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  1. I had lunch there last week, a table away from Ed Koch. It was OK,not great. Same as the old place. My grandfather first took me there about 1980.....
  2. My guess is that no one source of tune is going to be consistently high or low in mercury. Tuna is a carnivorous fish, which means it eats other fish. Those fish contain mercury, which stays in the tuna because mercury tends to become embedded within any creatures body, it is not excreted with waste. The bigger and older the tuna, the more other fish it ate, which means more mercury. And usually, the bigger and older the tuna, the more expensive, which makes for more expensive tuna. So your higher grades of tuna have more mercury. They didn't mention toro, I bet because of the fat content (I bet the tuna in mercury is fat soluble), it has more mercury. To know what its in the sushi, someone would need to test on a fish by fish basis and I bet that isn't happening. Still, cheaper sushi I bet has less. Cancer isn't the risk one worries about with mercury, brain damage is, and we know for a fact that if you eat enough mercury, you will suffer material nervous system damage.
  3. Todd36


    To update my own review. Had the tasting menu Friday night, with the wine pairing. Mixed this time. The mixed app plate was not interesting, except that the two oyster dishes were fantastic. On the fish course, lobster was tough and not what it should have been. Salmon poached in olive oil was fantastic. The pork schnitzel was OK, I've had better for 10% of the price. Baby pig was decent. Desserts were fine. Service was off. A disappointment overall.
  4. Todd36

    Mesa Grill

    Its pretty amusing that in July 29 of last year, I gave my mini-review of Mesa Grill on this thread, which at the time met with some disbelief, and my mini-review seems rather consistent with Frank's.....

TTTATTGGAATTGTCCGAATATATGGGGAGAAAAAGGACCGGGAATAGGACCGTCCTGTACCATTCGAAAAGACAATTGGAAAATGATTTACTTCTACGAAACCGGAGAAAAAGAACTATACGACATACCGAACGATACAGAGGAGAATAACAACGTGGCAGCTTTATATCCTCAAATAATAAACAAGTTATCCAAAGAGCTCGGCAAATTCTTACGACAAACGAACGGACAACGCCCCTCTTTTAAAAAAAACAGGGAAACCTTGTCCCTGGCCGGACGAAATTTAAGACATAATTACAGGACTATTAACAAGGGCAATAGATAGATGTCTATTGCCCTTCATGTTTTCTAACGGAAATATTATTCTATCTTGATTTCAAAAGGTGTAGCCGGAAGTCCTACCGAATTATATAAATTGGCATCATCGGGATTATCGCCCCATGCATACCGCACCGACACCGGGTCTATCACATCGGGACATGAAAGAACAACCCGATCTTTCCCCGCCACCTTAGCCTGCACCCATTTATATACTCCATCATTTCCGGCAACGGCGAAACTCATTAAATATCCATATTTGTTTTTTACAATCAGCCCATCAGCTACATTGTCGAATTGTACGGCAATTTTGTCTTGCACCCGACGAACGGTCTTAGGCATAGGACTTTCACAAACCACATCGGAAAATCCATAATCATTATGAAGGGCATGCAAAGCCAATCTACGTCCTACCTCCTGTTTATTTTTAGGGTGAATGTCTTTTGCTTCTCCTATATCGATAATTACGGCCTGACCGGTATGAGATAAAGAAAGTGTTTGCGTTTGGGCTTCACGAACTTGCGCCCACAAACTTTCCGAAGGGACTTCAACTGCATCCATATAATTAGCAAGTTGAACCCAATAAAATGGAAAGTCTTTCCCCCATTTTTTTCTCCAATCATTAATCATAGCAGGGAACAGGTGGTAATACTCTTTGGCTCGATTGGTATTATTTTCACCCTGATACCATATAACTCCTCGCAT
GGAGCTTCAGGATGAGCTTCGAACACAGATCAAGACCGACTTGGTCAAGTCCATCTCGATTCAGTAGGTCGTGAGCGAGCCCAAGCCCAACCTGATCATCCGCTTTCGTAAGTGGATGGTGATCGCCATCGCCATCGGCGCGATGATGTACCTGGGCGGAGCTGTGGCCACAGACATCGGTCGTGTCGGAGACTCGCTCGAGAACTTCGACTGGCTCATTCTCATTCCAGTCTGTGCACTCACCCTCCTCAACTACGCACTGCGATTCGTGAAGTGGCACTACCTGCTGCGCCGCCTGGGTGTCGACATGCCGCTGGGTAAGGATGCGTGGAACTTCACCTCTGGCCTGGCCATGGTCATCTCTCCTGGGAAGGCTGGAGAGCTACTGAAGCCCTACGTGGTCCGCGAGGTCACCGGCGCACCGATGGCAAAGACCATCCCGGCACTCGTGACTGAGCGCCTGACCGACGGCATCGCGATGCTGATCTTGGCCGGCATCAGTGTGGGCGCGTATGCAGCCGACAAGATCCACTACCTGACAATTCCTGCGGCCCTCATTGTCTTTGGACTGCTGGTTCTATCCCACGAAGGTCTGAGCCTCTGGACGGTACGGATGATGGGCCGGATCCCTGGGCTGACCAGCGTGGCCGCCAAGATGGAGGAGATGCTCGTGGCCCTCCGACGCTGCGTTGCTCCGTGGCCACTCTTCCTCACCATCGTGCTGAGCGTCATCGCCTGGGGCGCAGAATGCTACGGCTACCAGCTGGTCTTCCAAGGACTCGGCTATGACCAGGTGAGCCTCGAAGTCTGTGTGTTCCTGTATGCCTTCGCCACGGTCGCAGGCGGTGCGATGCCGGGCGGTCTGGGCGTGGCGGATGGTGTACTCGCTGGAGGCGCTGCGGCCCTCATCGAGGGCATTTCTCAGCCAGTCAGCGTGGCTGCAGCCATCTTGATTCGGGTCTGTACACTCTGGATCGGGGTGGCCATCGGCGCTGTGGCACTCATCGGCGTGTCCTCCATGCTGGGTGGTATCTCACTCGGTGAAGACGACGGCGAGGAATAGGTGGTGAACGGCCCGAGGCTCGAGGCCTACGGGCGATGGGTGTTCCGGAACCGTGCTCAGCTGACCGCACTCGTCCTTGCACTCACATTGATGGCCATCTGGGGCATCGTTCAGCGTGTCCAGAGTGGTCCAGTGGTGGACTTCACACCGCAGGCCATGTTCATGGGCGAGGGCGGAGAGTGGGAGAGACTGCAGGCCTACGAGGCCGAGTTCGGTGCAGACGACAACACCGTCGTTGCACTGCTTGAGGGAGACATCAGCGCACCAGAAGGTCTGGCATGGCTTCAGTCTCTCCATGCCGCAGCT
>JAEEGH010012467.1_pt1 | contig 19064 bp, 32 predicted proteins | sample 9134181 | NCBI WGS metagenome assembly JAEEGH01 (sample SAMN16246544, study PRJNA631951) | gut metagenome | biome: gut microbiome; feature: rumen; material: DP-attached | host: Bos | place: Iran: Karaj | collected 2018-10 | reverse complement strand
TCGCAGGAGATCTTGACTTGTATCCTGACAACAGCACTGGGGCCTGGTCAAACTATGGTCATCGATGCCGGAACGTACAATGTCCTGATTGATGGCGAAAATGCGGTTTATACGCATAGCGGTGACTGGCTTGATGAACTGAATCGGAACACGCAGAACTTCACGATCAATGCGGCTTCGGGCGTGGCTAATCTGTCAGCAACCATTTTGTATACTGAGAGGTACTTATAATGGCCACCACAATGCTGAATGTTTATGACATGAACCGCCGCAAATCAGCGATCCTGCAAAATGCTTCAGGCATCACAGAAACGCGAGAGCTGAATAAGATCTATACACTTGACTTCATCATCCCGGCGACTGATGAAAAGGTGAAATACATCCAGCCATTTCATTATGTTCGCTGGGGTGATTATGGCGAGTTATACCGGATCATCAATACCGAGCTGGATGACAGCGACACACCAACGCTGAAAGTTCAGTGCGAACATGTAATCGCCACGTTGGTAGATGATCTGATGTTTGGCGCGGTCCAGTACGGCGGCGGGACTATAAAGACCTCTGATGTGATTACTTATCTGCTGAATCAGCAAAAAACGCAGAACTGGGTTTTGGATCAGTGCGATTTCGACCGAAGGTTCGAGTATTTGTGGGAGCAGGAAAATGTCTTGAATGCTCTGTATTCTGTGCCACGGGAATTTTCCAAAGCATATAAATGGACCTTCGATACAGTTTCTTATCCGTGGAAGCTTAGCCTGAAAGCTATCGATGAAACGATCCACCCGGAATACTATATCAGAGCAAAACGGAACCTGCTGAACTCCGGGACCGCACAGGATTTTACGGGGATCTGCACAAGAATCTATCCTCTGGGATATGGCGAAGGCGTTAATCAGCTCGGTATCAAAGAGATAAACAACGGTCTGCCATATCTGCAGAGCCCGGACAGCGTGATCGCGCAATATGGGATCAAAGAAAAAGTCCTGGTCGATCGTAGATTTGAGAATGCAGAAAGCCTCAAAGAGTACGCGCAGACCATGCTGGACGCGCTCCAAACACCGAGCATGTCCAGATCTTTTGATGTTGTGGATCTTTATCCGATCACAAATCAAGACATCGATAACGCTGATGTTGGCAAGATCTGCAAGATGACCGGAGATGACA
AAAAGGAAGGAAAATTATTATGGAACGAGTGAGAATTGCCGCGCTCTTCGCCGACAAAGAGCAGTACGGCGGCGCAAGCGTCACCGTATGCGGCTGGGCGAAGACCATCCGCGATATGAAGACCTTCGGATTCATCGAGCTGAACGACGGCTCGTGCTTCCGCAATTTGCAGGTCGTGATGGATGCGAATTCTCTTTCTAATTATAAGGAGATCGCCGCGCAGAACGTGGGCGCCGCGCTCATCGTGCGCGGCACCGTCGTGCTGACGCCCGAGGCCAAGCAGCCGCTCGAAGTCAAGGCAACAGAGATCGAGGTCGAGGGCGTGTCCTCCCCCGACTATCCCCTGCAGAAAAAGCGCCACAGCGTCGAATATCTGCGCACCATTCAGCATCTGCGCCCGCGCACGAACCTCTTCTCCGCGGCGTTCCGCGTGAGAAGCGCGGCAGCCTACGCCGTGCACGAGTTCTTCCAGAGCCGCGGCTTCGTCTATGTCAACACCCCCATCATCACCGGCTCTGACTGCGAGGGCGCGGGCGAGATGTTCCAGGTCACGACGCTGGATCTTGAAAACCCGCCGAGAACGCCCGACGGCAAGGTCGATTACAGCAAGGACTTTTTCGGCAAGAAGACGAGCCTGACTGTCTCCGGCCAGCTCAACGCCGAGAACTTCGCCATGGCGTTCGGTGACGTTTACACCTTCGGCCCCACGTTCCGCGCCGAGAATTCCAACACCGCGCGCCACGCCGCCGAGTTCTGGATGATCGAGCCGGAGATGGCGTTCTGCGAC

5. Barney Greenglass is the best in NY in my opinion.
  6. 1. My one experience with 15 East suggests that it is a fashion oriented restaurant and not a place to spend money in search of good sushi----its well overpriced for what you get. 2. I'm suspicious about anyone who says that shipping costs make live uni too expensive. For one thing, they frequently sell live uni at Citerellia. And its not that expensive. They cost $5 a piece on Cataina Offshore's web site. And I've seen them for around $15 at restaurants in NYC. 3. There are several different species of uni that people eat---the ones from Maine are different I believe from CA and both are different from those in Japan. I know that at least some of the time, they've been from Maine at Sugiyama.
  7. The use of the rice cooker to heat towels didn't bother me, where it was located did. You were trying to make the point that perhaps the health department was harsh on them. My point is that to the untrained eye without the benefit of establishment wide access, it was obvious there were issues. Whether or not there are dirty places in Tokyo that serve good sushi has nothing to do with your initial point, that Ushiwaka wasn't perhaps really that much of a health problem. I first ate at Ushiwaka on the night it opened. I knew about it because of his prior place in NJ. I presume you'll now say you ate there before it opened?
  8. The people who run Landmark have actually tasted everything they sell---try finding that at Mitsuwa. I'm also not sure that Mitsuwa has more types of Sake, I was at Mitsuwa a few months ago and they selection didn't look bigger or better than Landmark. Raji, have you actually been to Landmark recently.